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    The Secret Ingredient

    February 13, 2020

    "Happiness! That is the secret ingredient." Those are the words of Betty*, who has been baking homemade apple pies for over 60 years.

    Baking is a newly revived passion for Betty and her caregiver Michelle. Being in the kitchen connects their mutual passions, creates a positive environment, and awakens the senses.

    The smell of cinnamon, the taste of apples, the action of peeling them, and reading a family recipe while listening to Vivaldi is a great way to spend time indoors during the winter months. Baking and cooking not only stimulate our senses, which can pave the way to reminisce and shared storytelling; it is also an excellent way to spend time in good company. Experiences that happen in the kitchen can enhance positive emotions like joy, pride, and gratitude. Even if the cookies don't turn out the way you planned, it's about being present and doing something that makes you happy.

    It's empowering to use your skills in an activity you enjoy, one that is challenging enough that fosters control and arousal, as opposed to apathy and anxiety. A present state of mind ultimately results in a state of "Flow," where you're mental state is engaged in a process that derives from enjoyment and immersion in the present activity. This theory of "Flow," credited by Mihaly Csikszentmihalyi (1988), was used in conjunction with other theoretical frameworks in the field of positive psychology and human behavior. Mainly, we benefit the most when we create opportunities in our lives where we can experience "Flow" inspired by our intrinsically motivated leisure activities. Like a musician playing a song from memory, artists escaping into a world of color, and chefs transforming ingredients into exquisite dishes are only a few examples of opportunities where "Flow" can be inspired.

    Betty and Michelle have baked about four apple pies this year. Usually, this will occur around the Jewish holidays. They will bring the pies to her daughter's house for dinner. She has never gone empty-handed before, why would she start now?

    To begin with, the ladies prepared the environment with some motivational music. They laid out all the ingredients they would need along with a copy of the recipe sent from her daughter placed in a visible spot for reference. It was printed in large font and adapted with pictures and simple step instructions. It turns out, Betty doesn't need the recipe as often as she initially thought, she is reminded and stimulated by the scent in the room and the materials in front of her.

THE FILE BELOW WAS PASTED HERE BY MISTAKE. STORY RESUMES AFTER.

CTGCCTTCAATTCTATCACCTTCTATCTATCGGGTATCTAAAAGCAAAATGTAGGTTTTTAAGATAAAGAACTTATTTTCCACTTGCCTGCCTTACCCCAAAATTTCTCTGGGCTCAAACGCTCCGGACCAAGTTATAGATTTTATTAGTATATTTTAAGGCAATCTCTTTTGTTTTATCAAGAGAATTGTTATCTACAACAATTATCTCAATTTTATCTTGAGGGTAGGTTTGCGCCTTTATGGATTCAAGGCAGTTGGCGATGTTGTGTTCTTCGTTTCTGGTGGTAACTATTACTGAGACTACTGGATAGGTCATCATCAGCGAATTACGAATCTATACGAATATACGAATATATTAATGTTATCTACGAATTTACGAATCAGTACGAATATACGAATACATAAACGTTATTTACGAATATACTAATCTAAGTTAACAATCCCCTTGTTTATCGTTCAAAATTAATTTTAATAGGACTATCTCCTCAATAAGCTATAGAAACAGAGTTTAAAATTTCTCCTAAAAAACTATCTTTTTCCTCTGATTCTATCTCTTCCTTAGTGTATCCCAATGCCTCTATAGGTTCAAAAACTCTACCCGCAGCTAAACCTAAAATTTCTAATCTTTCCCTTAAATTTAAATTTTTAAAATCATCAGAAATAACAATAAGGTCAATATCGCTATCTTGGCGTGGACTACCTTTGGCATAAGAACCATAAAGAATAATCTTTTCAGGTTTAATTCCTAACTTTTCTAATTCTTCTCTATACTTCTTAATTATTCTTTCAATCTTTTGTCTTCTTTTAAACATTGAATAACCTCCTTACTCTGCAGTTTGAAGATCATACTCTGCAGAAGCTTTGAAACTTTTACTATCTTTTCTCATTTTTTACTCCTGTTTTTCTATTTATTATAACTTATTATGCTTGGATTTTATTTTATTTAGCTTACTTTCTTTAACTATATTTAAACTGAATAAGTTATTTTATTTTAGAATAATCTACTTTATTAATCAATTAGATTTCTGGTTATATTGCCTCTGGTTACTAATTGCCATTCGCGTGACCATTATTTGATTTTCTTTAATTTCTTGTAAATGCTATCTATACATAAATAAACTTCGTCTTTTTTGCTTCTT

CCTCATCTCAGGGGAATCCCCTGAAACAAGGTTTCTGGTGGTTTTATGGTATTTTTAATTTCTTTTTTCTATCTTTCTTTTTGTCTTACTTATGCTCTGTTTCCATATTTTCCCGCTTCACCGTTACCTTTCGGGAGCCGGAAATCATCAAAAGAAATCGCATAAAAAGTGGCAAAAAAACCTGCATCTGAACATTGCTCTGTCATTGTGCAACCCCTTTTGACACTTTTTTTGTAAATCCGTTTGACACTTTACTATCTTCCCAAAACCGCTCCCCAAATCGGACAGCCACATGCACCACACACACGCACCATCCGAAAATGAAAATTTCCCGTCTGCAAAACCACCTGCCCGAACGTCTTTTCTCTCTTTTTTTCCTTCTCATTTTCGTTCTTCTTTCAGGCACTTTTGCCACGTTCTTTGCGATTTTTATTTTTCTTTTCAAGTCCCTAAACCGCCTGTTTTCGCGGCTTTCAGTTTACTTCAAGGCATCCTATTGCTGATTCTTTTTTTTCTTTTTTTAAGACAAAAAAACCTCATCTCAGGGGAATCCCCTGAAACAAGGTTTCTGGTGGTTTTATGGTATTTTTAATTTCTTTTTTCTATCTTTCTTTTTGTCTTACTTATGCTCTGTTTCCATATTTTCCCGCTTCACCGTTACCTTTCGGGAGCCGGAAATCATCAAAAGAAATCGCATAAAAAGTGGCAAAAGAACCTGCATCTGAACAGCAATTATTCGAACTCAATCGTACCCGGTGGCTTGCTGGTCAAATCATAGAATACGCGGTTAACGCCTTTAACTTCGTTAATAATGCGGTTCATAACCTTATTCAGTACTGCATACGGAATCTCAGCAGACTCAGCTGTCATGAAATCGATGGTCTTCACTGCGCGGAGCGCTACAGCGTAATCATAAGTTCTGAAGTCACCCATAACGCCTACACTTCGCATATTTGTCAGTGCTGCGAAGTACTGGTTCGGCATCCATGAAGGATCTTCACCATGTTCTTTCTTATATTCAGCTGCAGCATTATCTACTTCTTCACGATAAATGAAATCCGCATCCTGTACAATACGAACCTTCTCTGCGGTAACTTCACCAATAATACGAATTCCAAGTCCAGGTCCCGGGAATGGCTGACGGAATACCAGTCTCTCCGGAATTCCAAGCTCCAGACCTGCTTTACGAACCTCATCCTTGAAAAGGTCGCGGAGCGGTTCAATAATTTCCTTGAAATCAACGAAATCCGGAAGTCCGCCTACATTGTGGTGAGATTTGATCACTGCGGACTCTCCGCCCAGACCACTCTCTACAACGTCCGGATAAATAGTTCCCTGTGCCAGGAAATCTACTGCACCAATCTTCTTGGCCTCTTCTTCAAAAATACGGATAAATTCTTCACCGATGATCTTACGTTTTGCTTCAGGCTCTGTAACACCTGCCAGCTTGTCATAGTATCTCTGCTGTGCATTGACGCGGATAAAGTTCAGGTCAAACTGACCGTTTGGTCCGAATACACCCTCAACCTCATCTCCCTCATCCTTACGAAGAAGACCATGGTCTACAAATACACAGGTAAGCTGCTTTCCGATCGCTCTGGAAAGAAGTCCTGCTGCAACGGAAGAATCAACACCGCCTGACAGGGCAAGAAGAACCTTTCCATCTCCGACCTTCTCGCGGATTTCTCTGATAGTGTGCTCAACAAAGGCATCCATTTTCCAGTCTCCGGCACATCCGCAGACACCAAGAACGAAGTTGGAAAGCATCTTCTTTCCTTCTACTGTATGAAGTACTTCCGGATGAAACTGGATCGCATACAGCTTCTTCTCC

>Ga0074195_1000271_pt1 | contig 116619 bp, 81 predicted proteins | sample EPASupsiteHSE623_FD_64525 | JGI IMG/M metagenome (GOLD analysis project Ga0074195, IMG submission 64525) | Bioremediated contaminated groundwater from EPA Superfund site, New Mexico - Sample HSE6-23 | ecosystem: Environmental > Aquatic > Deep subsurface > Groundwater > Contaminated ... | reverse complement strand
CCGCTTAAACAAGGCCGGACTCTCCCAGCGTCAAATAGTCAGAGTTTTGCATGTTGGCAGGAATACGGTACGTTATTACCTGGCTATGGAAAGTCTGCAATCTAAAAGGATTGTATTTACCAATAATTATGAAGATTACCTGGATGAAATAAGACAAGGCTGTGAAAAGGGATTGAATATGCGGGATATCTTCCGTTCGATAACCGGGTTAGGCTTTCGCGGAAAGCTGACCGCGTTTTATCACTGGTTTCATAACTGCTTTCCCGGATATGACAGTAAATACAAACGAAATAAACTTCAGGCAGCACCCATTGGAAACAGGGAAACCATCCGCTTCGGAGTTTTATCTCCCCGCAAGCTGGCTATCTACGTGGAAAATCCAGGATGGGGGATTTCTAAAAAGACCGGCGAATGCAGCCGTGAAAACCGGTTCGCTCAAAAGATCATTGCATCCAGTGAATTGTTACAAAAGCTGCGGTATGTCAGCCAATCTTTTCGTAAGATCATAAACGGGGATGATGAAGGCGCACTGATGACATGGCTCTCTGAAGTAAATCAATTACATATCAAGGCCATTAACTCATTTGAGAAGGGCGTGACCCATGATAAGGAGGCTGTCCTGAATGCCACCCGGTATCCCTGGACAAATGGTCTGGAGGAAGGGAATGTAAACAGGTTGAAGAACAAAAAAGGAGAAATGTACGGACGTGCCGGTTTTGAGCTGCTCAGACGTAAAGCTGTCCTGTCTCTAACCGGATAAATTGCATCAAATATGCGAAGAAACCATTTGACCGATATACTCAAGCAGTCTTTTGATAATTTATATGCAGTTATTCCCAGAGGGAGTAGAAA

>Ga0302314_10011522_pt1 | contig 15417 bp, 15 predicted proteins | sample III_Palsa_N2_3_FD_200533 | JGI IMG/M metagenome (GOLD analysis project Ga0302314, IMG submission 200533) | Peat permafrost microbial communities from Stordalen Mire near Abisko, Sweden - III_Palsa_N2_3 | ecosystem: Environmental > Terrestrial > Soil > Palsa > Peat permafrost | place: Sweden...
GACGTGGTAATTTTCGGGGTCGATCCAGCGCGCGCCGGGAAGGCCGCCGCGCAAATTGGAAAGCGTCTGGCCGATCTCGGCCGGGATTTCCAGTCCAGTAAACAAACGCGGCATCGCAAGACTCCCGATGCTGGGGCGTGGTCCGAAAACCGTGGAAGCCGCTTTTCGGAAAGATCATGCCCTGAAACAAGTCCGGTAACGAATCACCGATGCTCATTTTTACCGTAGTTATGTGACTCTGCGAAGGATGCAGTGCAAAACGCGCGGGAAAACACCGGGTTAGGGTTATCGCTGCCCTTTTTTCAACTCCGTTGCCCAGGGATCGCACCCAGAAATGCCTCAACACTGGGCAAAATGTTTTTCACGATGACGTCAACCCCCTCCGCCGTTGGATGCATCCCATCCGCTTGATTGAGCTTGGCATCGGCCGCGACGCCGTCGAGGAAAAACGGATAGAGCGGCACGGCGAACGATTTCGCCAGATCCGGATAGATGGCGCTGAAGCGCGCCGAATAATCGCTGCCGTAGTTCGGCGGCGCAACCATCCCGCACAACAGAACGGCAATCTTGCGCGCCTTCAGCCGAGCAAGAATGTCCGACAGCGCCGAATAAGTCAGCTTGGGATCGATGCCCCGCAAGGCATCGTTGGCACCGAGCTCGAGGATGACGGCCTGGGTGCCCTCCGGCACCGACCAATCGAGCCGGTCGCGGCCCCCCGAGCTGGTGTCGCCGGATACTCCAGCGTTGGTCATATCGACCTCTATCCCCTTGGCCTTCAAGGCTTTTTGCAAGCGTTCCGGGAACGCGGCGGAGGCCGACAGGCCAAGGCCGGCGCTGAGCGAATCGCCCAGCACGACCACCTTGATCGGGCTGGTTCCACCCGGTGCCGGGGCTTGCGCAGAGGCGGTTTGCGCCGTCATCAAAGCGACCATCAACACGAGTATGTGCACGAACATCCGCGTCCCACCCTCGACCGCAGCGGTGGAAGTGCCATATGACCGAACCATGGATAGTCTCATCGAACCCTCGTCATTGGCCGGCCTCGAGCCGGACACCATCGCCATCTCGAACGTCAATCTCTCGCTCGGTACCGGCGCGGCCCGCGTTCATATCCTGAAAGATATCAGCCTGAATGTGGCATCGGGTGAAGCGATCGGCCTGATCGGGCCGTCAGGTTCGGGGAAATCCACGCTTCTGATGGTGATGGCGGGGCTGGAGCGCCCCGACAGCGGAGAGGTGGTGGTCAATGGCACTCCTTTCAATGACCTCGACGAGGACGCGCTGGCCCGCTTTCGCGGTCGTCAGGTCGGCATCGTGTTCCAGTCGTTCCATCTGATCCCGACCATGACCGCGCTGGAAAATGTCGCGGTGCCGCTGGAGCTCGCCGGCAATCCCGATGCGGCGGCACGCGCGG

Making something is a great way to show the people you love that you appreciate them — what better way to do so than with a homemade pie. Betty was so proud to have completed her pie for her daughter that it overshadowed her original feelings of boredom, which can often encompass a vast majority of the day for people living with cognitive impairment. There were positive emotions of joy and gratitude between the two ladies. Having spent a cold afternoon together in a warm kitchen making memories.

    What is the secret ingredient? If you ask Betty, the answer is, "I make it with LOVE."

    Betty is happy to share her recipe for others to enjoy! 


    Core, peel, and cut about 5-6 apples into 1/4" pieces (Using various types of apples is best)


    1/2 cup sugar

    1/8 tsp salt

    1/2 tsp cinnamon

    1 Tbsp lemon juice

    2 Tbsp flour


    Preheat oven at 425 degrees.

    Mix the above ingredients well and let sit for 15 minutes.

    Use a store-bought crust. Bake the bottom for about 5 minutes.

    When done, take out and fill with the apple mixture.

    2 Tbsps butter cut into small pieces spread out over the apple mixture.

    Place second pie crust on top, wet with a little water and pinch the edges.

    Sprinkle sugar and cinnamon on top of the pie before baking.

    Bake at 425 degrees for 30 minutes.

    After 30 minutes, lower temperature to 325 and continue baking for another 30 minutes.

    Tips for adapting recipes:

    Retype in large sans serif font

    Add photos

    Add checkmark boxes after each ingredient to keep track of steps you have already completed

    Keep in mind; it's not about the finished product. Have a good time doing something you love.

    Other ideas for culinary activities in the home for Valentine's Day:

    Chocolate covered strawberries

    Heart-shaped sugar cookies

    Watermelon and raspberry skewers

    Red fruit smoothies

    Cranberry Muffins

    *Some names have been changed to uphold confidentiality, maintain privacy, and HIPAA compliance.

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